Despite efforts by the government to erase evidence of any challenge to its authority, Bahrainis spilled into the streets to mark the second anniversary of Saudi-led Gulf forces entering Bahrain to help their ally, King Hamad bin Isa Al Khalifah, suppress a wave of dissent. Dozens were reportedly injured in clashes with security forces Thursday, according to Al Wefaq, the country’s leading opposition party. Police fired tear gas at protesters as a group of youths confronted them with Molotov cocktails. Protests dubbed “Never Surrender” kicked off again Friday.

The government described the unrest as “acts of domestic terror, including the theft and torching of cars, and the street blockades,” according to an Interior Ministry statement. Several policemen were injured in the clashes, the government said.

Bahrain, a staunch American ally and home to the U.S. Fifth Fleet, has lent a unique story in the Arab Spring narrative. King Hamad, a Sunni in the Arab Gulf’s only Shia-majority nation, maintains his authority, often through harsh crackdowns, with the solid support of the West and surrounding Gulf states, which assert that Iran is using Bahraini Shias to infiltrate the Arab world. Saudi Arabia, which is connected to Bahrain via a causeway, has been especially fearful, as it is home to a restive Shia population in its Eastern province. Bahrain, a tiny island in the Persian Gulf, is not wealthy from natural resources like fellow Gulf Cooperation Council nations Saudi Arabia, Qatar, and the United Arab Emirates; it has had to rely on aid from its neighbors since turmoil began in 2011. (click here to read more…)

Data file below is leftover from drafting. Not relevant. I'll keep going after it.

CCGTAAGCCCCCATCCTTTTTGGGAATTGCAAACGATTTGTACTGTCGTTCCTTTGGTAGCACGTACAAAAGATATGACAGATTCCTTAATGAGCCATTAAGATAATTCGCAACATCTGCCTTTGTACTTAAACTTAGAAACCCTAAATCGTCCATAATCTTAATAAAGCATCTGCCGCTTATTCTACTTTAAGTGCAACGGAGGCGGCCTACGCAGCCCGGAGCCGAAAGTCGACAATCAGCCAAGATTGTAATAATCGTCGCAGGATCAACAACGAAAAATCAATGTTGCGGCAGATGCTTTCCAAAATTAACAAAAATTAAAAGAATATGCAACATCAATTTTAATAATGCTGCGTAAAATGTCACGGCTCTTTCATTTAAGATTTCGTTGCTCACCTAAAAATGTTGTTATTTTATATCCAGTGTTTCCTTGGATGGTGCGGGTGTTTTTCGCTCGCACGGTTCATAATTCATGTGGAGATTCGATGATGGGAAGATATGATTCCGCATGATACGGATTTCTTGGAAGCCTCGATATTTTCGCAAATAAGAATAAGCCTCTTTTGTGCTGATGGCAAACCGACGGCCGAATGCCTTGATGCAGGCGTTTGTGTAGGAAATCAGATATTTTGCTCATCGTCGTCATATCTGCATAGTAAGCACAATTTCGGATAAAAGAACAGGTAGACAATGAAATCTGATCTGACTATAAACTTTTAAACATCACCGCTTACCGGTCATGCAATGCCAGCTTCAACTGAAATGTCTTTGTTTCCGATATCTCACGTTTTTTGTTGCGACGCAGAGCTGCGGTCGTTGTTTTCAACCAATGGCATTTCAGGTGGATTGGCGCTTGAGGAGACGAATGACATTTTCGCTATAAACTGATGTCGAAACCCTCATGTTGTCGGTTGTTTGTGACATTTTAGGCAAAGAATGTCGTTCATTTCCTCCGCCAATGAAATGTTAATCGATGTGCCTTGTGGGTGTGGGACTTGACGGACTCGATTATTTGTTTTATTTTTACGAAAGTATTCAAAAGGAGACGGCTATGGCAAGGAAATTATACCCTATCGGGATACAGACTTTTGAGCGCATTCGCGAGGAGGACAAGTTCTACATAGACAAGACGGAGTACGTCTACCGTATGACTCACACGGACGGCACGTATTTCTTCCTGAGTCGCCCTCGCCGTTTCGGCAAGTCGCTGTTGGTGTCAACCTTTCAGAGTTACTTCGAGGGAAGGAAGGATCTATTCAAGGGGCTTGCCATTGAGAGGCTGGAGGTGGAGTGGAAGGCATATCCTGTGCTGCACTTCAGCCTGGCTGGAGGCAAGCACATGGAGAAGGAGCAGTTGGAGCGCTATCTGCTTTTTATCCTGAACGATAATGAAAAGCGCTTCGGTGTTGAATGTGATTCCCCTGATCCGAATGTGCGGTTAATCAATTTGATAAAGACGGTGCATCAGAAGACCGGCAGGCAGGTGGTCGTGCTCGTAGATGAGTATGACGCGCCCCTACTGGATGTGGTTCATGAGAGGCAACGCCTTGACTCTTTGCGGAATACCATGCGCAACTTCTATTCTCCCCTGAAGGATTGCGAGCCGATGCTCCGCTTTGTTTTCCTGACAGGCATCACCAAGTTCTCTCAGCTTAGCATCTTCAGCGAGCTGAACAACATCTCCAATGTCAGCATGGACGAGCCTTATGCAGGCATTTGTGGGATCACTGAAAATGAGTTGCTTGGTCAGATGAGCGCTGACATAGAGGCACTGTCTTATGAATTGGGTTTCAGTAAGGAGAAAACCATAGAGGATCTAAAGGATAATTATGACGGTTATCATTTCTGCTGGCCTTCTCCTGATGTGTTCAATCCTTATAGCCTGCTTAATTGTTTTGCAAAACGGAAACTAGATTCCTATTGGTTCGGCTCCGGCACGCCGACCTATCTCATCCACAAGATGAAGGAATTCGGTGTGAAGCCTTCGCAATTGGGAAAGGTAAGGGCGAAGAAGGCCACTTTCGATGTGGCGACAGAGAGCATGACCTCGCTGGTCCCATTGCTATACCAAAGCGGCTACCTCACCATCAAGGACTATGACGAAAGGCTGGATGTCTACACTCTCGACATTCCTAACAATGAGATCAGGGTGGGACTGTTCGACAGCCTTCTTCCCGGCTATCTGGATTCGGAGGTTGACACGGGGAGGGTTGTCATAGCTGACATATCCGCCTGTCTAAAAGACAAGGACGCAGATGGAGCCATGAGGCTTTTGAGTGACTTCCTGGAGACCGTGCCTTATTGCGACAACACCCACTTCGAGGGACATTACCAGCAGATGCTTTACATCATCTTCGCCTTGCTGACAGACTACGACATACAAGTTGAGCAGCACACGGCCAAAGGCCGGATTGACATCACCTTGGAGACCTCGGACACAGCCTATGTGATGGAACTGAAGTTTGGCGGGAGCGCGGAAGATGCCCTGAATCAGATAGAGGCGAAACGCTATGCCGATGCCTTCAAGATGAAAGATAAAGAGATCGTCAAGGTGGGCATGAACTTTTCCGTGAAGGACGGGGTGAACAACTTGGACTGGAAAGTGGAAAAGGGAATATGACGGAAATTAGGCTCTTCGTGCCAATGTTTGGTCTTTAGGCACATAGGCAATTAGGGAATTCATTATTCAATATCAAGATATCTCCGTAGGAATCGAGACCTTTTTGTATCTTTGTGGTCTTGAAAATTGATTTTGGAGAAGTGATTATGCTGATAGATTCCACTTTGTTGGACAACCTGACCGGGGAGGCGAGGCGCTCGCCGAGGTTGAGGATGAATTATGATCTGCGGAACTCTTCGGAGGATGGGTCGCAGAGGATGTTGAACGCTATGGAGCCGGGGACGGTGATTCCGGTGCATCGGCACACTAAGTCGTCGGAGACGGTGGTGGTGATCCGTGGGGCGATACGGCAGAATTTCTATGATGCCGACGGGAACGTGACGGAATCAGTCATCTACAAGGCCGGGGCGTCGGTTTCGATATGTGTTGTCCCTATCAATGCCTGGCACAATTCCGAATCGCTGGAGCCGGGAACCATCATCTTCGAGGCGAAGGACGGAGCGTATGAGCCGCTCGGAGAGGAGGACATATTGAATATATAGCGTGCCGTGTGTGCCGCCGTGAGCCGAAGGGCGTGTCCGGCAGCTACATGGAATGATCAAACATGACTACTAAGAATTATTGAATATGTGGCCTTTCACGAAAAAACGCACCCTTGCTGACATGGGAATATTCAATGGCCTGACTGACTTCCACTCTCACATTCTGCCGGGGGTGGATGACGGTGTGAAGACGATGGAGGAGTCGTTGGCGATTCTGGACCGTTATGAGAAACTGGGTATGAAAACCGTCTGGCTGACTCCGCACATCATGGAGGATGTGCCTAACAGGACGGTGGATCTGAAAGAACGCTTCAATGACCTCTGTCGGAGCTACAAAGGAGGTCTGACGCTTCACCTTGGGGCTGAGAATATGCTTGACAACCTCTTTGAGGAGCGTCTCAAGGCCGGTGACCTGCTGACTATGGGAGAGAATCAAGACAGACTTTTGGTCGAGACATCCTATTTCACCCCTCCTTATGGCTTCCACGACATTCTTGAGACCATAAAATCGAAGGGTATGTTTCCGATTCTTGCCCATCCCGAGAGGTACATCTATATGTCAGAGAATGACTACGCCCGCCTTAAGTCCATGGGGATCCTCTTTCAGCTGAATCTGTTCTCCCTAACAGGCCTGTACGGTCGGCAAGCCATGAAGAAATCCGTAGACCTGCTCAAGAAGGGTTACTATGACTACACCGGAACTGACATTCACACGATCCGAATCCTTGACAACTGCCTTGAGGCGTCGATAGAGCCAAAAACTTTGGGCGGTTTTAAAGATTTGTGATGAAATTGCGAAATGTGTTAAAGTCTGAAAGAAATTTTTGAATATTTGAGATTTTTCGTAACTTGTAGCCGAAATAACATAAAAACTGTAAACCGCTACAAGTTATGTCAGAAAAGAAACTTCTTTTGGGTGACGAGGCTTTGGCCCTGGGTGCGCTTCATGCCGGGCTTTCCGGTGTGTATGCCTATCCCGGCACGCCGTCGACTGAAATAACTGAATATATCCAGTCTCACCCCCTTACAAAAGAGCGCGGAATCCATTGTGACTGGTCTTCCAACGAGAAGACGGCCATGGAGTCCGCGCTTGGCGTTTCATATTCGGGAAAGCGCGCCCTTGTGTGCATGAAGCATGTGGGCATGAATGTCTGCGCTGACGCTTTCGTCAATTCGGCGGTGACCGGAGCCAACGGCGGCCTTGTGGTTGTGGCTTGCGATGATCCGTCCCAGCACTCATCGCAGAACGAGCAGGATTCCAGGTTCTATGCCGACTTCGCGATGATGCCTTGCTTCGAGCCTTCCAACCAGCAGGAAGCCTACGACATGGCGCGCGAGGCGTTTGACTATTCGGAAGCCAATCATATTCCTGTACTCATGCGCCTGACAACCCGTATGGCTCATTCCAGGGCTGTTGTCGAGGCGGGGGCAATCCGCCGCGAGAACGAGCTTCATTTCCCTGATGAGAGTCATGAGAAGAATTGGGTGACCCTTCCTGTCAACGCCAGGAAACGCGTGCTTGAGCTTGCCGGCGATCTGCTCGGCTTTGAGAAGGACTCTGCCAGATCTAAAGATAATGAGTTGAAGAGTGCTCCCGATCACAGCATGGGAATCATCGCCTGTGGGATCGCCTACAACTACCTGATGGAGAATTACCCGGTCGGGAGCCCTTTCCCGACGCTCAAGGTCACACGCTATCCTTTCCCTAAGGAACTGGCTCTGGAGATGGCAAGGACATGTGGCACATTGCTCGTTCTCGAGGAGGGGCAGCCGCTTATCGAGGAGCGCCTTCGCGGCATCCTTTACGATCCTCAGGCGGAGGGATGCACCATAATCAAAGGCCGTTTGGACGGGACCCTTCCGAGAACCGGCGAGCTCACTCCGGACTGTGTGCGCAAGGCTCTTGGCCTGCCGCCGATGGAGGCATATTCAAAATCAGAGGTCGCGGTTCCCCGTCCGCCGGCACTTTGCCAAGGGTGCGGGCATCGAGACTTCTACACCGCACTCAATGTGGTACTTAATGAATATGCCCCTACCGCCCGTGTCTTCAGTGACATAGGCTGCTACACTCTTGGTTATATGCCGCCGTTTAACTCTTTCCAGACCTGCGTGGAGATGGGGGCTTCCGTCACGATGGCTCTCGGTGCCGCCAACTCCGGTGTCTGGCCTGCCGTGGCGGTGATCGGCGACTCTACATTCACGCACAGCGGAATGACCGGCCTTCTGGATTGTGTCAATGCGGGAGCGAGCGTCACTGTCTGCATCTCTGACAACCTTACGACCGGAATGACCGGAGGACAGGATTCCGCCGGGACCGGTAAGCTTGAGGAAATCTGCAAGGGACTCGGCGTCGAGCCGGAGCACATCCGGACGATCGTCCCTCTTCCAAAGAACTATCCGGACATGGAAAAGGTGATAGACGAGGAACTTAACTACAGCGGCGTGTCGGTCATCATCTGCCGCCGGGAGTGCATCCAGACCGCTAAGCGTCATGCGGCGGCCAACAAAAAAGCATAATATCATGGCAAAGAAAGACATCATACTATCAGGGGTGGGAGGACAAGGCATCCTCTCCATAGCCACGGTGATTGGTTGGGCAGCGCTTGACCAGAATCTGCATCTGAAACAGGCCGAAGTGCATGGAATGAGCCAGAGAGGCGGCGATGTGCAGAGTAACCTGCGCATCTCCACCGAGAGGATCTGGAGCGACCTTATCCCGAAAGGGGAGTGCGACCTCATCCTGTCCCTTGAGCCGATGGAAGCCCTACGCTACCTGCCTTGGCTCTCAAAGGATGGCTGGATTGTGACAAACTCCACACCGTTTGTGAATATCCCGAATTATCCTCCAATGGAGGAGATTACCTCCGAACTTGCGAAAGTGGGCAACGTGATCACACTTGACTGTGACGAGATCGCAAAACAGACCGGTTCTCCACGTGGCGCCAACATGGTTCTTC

Posted in Allies, Arab, Arab Spring, Bahrain, discrimination, Dubai, Economy, Education, Employment, Foreign Policy, Iran, Islam, Middle East, military, Mohamed Bouazizi, Politics, Protests, Qatar, Religion, Saudi Arabia, Shi'ite, Tunisia, United Arab Emirates, United States, Yemen | Leave a Comment »

Ali Abdullah Saleh: Yemen’s Unsackable Leader

Posted by vmsalama on February 25, 2013

Of all the Arab Spring dictators who met their match in popular uprisings, only one came out a winner. Vivian Salama on why Yemenis can’t shake their clingy ex-president.

by Vivian Salama

The Daily Beast (click here for original link)

February 25, 2013

When the sun goes down on the ancient city of Sana, the capital of Yemen, the pillars and domes on the country’s largest mosque shine tall and bright in a sea of near darkness. The massive complex, known simply as Saleh’s Mosque, was commissioned by Ali Abdullah Saleh, the country’s former dictator, then named in his honor.

In one of the mosque’s backrooms, a new, rather peculiar exhibit is set to open, filled with items seemingly out of place in a house of God. It includes a pair of eyeglasses, engraved guns, golden swords, and—the most unusual item of all—a pair of charred pants torn to bits by shrapnel. These items belong to none other than Saleh himself, and the exhibit—described by one local paper as a “journey into a land of dreams”—was envisioned by him, too.

Saleh

Of all the Arab Spring dictators who met their match in popular uprisings, only one came out a winner. Egypt’s Hosni Mubarak is serving a life sentence. Tunisia’s Zine El Abidine Ben Ali is in exile. Syria’s President Bashar al-Assad is cut off from most of the international community. Libya’s Muammar Gaddafi is dead. Yet Saleh, who narrowly escaped death during an attack on his palace in 2011, has managed to avoid the worst of fates and is, instead, living peacefully in Sana, opening museums and brash self-tributes in what many fear is the early groundwork for a political comeback.